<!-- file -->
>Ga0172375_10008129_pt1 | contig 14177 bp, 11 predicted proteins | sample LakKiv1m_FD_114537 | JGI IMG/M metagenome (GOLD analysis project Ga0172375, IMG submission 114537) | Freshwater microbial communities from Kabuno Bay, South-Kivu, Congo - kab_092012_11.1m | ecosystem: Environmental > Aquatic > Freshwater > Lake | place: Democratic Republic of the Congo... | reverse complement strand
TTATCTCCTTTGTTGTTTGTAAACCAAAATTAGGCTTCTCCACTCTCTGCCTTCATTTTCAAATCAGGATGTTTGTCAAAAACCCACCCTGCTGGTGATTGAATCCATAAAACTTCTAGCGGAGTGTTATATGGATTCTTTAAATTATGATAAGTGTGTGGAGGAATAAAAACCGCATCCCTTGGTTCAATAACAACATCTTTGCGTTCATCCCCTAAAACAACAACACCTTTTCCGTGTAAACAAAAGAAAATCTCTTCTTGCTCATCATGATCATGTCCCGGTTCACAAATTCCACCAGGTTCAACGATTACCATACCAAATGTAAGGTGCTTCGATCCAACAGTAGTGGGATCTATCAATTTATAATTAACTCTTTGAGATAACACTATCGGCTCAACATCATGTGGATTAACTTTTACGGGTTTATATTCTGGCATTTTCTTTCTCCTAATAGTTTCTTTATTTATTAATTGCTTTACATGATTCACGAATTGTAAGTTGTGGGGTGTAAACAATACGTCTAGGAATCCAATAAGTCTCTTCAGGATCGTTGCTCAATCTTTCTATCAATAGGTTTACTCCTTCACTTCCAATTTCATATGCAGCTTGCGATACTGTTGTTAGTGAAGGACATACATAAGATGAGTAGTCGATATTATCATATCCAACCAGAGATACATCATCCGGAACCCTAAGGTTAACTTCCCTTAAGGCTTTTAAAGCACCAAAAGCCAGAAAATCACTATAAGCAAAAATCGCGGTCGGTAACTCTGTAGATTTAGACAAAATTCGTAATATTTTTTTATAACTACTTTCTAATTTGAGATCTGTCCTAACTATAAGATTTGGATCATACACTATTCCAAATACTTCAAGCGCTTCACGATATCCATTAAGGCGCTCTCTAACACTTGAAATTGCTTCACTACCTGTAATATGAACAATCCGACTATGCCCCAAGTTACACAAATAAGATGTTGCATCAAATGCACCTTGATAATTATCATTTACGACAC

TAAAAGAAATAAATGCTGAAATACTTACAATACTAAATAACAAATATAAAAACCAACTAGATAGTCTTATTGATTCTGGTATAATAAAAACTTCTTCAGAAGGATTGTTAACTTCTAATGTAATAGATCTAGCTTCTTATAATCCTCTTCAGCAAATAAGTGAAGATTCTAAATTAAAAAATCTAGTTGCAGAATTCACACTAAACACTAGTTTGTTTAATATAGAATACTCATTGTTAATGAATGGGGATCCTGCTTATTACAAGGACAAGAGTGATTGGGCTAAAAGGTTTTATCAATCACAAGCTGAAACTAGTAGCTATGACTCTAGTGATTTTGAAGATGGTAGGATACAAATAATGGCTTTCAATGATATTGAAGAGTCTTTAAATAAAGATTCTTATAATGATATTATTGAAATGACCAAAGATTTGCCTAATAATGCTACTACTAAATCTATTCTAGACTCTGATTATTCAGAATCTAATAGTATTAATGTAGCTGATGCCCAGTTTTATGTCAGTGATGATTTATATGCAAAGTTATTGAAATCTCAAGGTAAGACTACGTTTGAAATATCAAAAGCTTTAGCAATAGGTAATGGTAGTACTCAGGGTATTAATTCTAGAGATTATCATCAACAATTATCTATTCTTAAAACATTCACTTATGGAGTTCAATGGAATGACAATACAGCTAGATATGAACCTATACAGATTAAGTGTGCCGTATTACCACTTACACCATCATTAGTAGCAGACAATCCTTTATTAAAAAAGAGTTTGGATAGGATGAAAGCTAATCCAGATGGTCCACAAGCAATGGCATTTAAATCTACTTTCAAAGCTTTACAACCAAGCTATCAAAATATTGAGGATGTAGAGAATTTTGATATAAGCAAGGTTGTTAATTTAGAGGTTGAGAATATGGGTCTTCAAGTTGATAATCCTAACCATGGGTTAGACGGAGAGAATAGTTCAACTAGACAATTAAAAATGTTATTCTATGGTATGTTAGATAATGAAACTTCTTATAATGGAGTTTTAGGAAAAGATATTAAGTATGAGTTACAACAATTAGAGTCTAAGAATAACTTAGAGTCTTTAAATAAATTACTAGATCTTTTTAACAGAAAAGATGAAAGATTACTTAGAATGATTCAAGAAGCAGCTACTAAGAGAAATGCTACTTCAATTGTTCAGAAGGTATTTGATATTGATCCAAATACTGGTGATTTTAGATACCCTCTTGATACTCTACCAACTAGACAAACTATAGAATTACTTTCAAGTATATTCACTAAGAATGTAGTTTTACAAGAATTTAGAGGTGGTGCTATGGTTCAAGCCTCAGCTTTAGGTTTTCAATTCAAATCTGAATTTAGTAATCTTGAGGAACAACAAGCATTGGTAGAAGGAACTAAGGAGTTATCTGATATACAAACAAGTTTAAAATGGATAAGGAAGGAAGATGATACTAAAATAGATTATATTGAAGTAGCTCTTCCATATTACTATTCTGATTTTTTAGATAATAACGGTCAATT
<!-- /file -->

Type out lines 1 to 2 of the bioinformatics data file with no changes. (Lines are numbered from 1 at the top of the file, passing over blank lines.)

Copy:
>Ga0172375_10008129_pt1 | contig 14177 bp, 11 predicted proteins | sample LakKiv1m_FD_114537 | JGI IMG/M metagenome (GOLD analysis project Ga0172375, IMG submission 114537) | Freshwater microbial communities from Kabuno Bay, South-Kivu, Congo - kab_092012_11.1m | ecosystem: Environmental > Aquatic > Freshwater > Lake | place: Democratic Republic of the Congo... | reverse complement strand
TTATCTCCTTTGTTGTTTGTAAACCAAAATTAGGCTTCTCCACTCTCTGCCTTCATTTTCAAATCAGGATGTTTGTCAAAAACCCACCCTGCTGGTGATTGAATCCATAAAACTTCTAGCGGAGTGTTATATGGATTCTTTAAATTATGATAAGTGTGTGGAGGAATAAAAACCGCATCCCTTGGTTCAATAACAACATCTTTGCGTTCATCCCCTAAAACAACAACACCTTTTCCGTGTAAACAAAAGAAAATCTCTTCTTGCTCATCATGATCATGTCCCGGTTCACAAATTCCACCAGGTTCAACGATTACCATACCAAATGTAAGGTGCTTCGATCCAACAGTAGTGGGATCTATCAATTTATAATTAACTCTTTGAGATAACACTATCGGCTCAACATCATGTGGATTAACTTTTACGGGTTTATATTCTGGCATTTTCTTTCTCCTAATAGTTTCTTTATTTATTAATTGCTTTACATGATTCACGAATTGTAAGTTGTGGGGTGTAAACAATACGTCTAGGAATCCAATAAGTCTCTTCAGGATCGTTGCTCAATCTTTCTATCAATAGGTTTACTCCTTCACTTCCAATTTCATATGCAGCTTGCGATACTGTTGTTAGTGAAGGACATACATAAGATGAGTAGTCGATATTATCATATCCAACCAGAGATACATCATCCGGAACCCTAAGGTTAACTTCCCTTAAGGCTTTTAAAGCACCAAAAGCCAGAAAATCACTATAAGCAAAAATCGCGGTCGGTAACTCTGTAGATTTAGACAAAATTCGTAATATTTTTTTATAACTACTTTCTAATTTGAGATCTGTCCTAACTATAAGATTTGGATCATACACTATTCCAAATACTTCAAGCGCTTCACGATATCCATTAAGGCGCTCTCTAACACTTGAAATTGCTTCACTACCTGTAATATGAACAATCCGACTATGCCCCAAGTTACACAAATAAGATGTTGCATCAAATGCACCTTGATAATTATCATTTACGACAC